Increasing Efficiency in Hybrid Electric Vehicles by Reducing Switching Losses in Inverters
In the ongoing effort to increase overall powertrain efficiency in electric vehicles (EVs), designers and engineers begin by identifying the areas of greatest inefficiency. Improving the efficiency of areas with these "power leaks" will bring the greatest gains. While important improvements have been made in recent months, the motor in general, and power inverter switching inefficiencies in particular, have been a relatively large source of loss in EVs for years.
Dealing with switching losses in invertersremains a focus of automotive component design in an attempt to increase hybrid and EV power management efficiency and improve the effective range per charge. The performance of the traction motor and drivetrain has a major effect on the available range for a given vehicle model. Early EVs had inefficient batteries, so those were the main subject of improvement efforts. The Coulometric efficiency (useful energy returned by the battery from the energy which has gone into charging it) of lead-acid or nickel-cadmium batteries was at best 70%. A change to using lithium-ion batteries solved this problem because their Coulometric efficiency is 99% or better.
Inverters and their internal switches took the place of batteries as one of the focal points for improvement efforts, and they have been the subject of ongoing work ever since. Newsletters and other publications are still predicting that inverter technology will be central to the growth of the EV market, as further switching loss solutions come to light in new design iterations.
Switching losses are an inevitable “slippage” that occurs when the inverter takes the Direct Current (DC) energy stored in the charged battery and turns it into Alternating Current (AC) to drive the traction motor(s) on the vehicle. Inverter bridge switches are all a type of transistor. The time it takes them to transition, and the heat generated by their state change, are the causes of the switching loss, which wastes energy and typically are the main culprits in “power leakages” at the converter and motor controller.
The inverter’s controller, or its control function working on embedded software, creates a rapid on/off switching pattern, opening and closing the inverter’s three banks of switches thousands of times per second. It must also rapidly alternate the polarity of the DC output. This is required to produce the 3-phase AC current to drive the motor and send the vehicle down the road. In addition, during regenerative activity like coasting, the motor can enter into generator mode and produce the same 3-phase AC power, which the inverter must accept, convert to DC, and output back to the battery to charge it. Whether the power is feeding “forward” or “backward” through the inverter, every opening and closing of the switches reflects a small degree of lost power. The more power is required of the motor, the faster the switches must cycle through open and closed states, generating more heat and ultimately producing greater power leakage the more power they are required to produce.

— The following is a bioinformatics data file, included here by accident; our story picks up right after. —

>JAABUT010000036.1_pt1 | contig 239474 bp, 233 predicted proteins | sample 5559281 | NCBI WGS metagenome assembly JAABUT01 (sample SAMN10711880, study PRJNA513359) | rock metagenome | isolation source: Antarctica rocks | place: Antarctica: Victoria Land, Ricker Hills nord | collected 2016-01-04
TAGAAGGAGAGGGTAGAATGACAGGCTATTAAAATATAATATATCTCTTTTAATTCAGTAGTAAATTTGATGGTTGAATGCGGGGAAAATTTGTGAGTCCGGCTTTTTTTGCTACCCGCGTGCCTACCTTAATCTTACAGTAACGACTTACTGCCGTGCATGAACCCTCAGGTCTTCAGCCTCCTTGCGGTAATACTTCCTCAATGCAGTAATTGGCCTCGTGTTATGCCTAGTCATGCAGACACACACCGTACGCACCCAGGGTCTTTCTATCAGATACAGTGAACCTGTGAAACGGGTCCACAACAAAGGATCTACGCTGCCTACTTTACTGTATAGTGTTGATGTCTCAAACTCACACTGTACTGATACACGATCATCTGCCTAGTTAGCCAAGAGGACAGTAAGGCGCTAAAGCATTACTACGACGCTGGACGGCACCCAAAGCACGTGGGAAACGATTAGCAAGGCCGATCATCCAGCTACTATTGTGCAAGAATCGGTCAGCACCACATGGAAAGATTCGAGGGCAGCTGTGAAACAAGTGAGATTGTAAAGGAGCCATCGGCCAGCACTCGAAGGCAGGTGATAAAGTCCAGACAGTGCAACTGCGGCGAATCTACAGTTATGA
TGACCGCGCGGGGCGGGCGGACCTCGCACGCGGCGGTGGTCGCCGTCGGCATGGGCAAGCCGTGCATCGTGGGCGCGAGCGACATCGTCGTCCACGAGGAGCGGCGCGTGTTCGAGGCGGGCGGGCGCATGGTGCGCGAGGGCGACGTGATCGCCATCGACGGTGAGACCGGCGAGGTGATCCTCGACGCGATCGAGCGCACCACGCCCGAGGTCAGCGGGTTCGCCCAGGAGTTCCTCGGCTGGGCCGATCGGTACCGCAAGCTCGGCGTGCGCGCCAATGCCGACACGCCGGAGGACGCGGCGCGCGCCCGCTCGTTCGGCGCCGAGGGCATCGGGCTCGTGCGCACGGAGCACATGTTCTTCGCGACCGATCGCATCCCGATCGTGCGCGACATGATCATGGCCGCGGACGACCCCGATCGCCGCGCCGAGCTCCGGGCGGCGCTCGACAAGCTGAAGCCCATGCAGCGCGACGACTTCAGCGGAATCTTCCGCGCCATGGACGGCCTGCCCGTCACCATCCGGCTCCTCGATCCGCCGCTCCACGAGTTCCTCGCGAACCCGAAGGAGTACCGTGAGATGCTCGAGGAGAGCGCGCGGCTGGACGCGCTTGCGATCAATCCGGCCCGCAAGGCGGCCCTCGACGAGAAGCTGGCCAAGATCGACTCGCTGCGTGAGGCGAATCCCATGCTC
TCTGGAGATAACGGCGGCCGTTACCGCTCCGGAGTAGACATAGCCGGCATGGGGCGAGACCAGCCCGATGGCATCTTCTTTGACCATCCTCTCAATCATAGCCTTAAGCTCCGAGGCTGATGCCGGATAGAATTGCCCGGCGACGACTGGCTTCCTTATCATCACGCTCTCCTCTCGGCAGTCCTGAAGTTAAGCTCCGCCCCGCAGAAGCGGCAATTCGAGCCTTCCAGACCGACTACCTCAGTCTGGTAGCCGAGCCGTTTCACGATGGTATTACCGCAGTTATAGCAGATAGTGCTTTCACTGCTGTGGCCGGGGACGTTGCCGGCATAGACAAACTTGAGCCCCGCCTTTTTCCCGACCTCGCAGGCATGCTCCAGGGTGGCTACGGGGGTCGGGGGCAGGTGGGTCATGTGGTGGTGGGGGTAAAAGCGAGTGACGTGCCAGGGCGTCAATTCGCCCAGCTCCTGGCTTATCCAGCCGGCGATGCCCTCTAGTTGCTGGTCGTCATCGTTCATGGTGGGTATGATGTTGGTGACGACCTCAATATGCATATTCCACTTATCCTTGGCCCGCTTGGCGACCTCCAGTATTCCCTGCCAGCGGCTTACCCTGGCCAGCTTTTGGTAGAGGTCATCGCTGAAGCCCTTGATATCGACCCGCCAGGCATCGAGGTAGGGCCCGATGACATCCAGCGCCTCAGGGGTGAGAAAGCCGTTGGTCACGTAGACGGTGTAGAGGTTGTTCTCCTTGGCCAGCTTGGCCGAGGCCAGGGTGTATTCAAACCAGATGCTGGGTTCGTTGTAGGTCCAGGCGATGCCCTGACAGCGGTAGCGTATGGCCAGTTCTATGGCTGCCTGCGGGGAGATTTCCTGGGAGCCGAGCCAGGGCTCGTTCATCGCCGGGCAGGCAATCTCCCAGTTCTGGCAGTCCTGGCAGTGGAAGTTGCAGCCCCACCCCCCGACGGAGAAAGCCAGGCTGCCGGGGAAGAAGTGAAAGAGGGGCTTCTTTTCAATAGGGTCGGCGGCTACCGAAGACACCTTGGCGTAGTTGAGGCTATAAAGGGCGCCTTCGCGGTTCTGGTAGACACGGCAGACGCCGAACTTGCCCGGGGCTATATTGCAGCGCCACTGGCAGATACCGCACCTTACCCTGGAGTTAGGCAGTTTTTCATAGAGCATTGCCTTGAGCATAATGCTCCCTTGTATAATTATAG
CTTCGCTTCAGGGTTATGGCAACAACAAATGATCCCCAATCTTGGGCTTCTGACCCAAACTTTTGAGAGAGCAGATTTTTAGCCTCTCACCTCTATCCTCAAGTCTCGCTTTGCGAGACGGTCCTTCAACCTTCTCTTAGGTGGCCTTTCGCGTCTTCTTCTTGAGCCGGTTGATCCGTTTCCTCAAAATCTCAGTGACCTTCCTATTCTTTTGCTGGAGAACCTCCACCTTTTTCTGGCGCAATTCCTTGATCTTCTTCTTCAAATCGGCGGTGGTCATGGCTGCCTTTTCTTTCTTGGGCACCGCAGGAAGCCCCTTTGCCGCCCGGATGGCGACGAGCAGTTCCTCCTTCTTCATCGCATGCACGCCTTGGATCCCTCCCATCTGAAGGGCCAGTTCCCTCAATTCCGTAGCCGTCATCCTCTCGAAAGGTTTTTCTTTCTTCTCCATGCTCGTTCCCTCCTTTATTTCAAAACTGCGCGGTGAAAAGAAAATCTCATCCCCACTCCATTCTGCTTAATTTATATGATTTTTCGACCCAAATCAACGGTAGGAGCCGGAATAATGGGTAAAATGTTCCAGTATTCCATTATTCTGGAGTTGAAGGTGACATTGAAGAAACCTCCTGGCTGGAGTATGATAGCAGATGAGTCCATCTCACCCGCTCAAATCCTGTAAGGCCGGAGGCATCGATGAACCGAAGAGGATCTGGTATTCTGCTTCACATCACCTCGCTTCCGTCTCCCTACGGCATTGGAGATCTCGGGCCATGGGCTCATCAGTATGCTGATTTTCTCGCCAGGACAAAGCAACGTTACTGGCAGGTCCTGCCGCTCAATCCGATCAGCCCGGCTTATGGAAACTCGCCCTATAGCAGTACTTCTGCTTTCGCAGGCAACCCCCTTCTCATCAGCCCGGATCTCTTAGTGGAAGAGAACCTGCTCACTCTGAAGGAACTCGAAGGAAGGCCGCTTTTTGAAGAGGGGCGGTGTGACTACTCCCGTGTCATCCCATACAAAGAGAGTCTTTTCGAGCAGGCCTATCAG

What’s inevitable about the loss in inverter switching is that there will most likely always be some loss. The quantity of that loss is not a permanent, constant, or inevitable amount. Between improvements in the design of the inverter and improvements in its embedded control software, the amount of power lost to inverter switching decreases with nearly every new iteration.
At least some of the losses in these operations are resistive and can be described by the I2R relation. This energy loss is mostly expressed as heat from the resistance in the motor’s copper windings, within the inverter itself, and in the cables between the battery, inverter, and motor.
I2R relation as a combination of Ohm’s Law and the Power Law
(Where W=watts, V=volts, I=amperes (amps), and R=ohms)
V=IR [voltage=amps x ohms]
W=VI [wattage=volts x amps]
Combined: power loss in wattage is equal to amps squared times resistance, expressed
The heat produced by this inefficiency can be significant. Inverter design has changed multiple times through the years in attempts to either better dissipate the heat, or cut the amount of heat the inverter produces.
How are suppliers and manufacturers dealing with inverter losses?
Because it is still considered to be true that “better” switching will lead to improvements in performance, power density, and weight reduction, the push has been to create better-switching inverters.
Early attempts included adding more heat sink area to existing inverter designs to at least mitigate the amount of heat building up. These attempts were limited by factors including how compact the inverter could be made, what space there was for the inverter, its related heat dissipation or coolant pump systems, and others. Cost, or power density relative to cost, is also always a factor in integrating technology, and the ease of both design and manufacturing work that influences the cost of new iterations.
Another solution attempted was to slow down the open-and-close speeds of the bridge switches inside the inverter. While this decreased the amount of heat produced overall, it was also found that this decreased the efficiency of the switches (and by extension, the inverter), so that even less stored battery energy was making it to the traction motor.